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About This Artwork
Self-Portrait, c. 1920
Oil on canvas
76.3 x 56 cm (30 1/8 x 22 1/8 in.)
Signed upper left: A. J. MOTLEY JR.
Through prior acquisitions of Friends of American Art Collection; through prior bequest of Marguerita S. Ritman, 1995.239
Not on Display
Chicagoan Archibald Motley attended the School of the Art Institute at a time when many prominent art academies denied entrance to African American students. His affiliation with the school was thus of great significance to him. Around 1920, as a recent graduate, he painted a self-portrait meant to introduce him as a poised young artist, elegantly presenting himself in a dark suit jacket, crisp white shirt, and a dark tie accented by a diamond horseshoe pin. Furthermore, Motley painted this work following race riots in July 1919, which had heightened tensions in Chicago. The violence convinced him that he should use his art to influence perceptions of African Americans in a positive manner. This sophisticated self-portrait is thus an extraordinary declaration of his goals and ambitions.
— Permanent collection label
Chicago Historical Society, The Art of Archibald J. Motley, Jr., October 23, 1991-March 17, 1992; traveled to NY, Studio Museum of Harlem, April 5-June 10, 1992; Atlanta, GA, High Museum/Georgia-Pacific Gallery, June 29-September 25, 1992; Washington, D.C., Corcoran Gallery of Art, October 10, 1992-January 3, 1993, cat. 6.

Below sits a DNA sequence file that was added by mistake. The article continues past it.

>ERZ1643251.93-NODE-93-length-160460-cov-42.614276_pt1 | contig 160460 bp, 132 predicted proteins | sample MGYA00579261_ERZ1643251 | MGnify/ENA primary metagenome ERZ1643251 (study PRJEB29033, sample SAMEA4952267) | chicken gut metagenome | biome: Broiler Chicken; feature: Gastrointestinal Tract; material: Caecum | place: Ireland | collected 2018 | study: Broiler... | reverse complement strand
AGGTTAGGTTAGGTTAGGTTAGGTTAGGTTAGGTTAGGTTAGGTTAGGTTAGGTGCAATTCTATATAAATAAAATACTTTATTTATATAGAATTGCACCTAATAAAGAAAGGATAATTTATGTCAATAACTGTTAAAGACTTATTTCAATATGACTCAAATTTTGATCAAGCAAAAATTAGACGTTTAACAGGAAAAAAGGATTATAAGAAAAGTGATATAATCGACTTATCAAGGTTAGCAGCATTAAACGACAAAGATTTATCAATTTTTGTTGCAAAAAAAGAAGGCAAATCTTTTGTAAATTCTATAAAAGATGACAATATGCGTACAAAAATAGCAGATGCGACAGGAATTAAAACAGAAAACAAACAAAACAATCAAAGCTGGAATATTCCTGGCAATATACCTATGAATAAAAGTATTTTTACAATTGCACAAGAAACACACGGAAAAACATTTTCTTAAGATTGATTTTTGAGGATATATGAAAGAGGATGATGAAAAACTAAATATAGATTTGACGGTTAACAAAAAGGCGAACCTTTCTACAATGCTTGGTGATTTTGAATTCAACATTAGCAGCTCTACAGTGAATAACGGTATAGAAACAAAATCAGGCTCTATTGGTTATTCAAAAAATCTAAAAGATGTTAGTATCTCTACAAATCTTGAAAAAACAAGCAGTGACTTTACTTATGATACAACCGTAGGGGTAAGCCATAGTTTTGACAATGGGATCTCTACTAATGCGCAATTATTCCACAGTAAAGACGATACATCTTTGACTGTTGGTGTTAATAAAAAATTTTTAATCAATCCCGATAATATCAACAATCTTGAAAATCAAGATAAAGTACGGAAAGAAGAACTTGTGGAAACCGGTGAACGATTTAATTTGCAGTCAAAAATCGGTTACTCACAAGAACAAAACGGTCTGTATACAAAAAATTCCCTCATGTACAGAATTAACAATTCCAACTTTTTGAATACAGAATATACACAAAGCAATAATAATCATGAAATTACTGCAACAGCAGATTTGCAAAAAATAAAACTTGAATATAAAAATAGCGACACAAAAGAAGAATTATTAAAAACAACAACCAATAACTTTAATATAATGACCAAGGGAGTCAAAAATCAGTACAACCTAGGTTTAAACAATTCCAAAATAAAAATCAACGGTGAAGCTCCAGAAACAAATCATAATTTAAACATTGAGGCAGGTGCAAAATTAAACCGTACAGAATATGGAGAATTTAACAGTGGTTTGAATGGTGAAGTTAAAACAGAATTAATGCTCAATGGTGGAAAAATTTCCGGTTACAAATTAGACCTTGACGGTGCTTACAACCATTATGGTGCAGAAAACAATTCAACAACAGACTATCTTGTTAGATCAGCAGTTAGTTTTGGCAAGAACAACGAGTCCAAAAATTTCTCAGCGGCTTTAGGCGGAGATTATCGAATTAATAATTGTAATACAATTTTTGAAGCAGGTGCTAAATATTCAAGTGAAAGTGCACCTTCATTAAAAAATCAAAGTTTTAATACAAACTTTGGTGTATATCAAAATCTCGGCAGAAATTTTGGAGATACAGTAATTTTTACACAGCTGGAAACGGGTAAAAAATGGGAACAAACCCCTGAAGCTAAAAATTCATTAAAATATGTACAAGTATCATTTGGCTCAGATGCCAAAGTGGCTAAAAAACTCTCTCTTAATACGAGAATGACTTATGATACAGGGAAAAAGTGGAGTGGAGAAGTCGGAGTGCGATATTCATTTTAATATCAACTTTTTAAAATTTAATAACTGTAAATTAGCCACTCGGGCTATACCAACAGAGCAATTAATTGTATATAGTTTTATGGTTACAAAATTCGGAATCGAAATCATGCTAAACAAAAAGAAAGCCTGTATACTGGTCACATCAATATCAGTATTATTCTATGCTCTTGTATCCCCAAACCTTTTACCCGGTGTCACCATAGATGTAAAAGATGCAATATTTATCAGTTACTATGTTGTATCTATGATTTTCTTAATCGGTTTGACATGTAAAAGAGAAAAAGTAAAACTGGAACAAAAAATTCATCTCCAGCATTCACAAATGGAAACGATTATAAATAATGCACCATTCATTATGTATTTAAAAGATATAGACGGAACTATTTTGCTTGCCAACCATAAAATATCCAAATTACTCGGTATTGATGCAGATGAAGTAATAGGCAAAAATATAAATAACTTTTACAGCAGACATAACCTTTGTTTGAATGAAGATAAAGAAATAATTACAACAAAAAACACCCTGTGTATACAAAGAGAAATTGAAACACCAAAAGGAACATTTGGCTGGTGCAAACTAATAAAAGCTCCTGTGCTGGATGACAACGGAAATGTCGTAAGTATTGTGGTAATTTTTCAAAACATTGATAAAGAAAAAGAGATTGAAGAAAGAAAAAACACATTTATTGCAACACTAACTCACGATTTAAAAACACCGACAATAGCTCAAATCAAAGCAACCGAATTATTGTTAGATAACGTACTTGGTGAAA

Chicago, Terra Museum of American Art, On Process: Studio Themes, January 12-March 4, 2001, checklist (unnumbered).
Art Institute of Chicago, Kraft Center, Faces, Places, Inner Spaces.
Art Institute of Chicago, They Seek a City: Chicago and the Art of Migration, 1910-1950, March 3-June 3, 2013, cat. 24.
Durham, North Carolina, Nasher Museum of Art at Duke University, Archibald Motley: Jazz Age Modernist, January 30-June 1, 2014; traveled to Fort Worth, Amon Carter Museum of Art, June 14-September 7, 2014; Los Angeles County Museum of Art, October 19, 2014-February 1, 2015; Chicago Cultural Center, March 6-August 31, 2015; Whitney Museum of American Art, Fall 2015-Spring 2016 (Chicago only).
Jontyle Theresa Robinson and Wendy Greenhouse, The Art of Archibald J. Motley, Jr., exh. cat. (Chicago Historical Society, 1991), pages? ill.
Art Institute of Chicago Department of Museum Education, Many Faces: Modern Portraits and Identities (1997), cover ill., pp. 24 (ill.), 25, 42 (ill.).
Amy M. Mooney, “Representing Race: Disjunctures in the Work of Archibald J. Motley, Jr.,” Art Institute of Chicago Museum Studies 24, 2 (1999), pp. 162-179, fig. 1.
Andrea D. Barnwell and Kirsten P. Buick, “A Portfolio of Works by African American Artists Continuing the Dialogue: A Work in Progress,” Art Institute of Chicago Museum Studies 24, 2 (1999), p. 185.
Amy M. Mooney, Archibald J. Motley, Jr. (Pomegranate, 2004), pp. 4-11, pl. 1.
Judith A. Barter et al., "American Modernism at the Art Institute of Chicago, From World War I to 1955," (Art Institute of Chicago/Yale University Press, 2009), cat. 145.
Archibald J. Motley, Jr.; to Mrs. Flossie Motley (artist's sister), Chicago; to Charlotte C. Duplessis (daughter of Flossie Moore), Chicago; [Robert Henry Adams Fine Art], sold to the Art Institute of Chicago.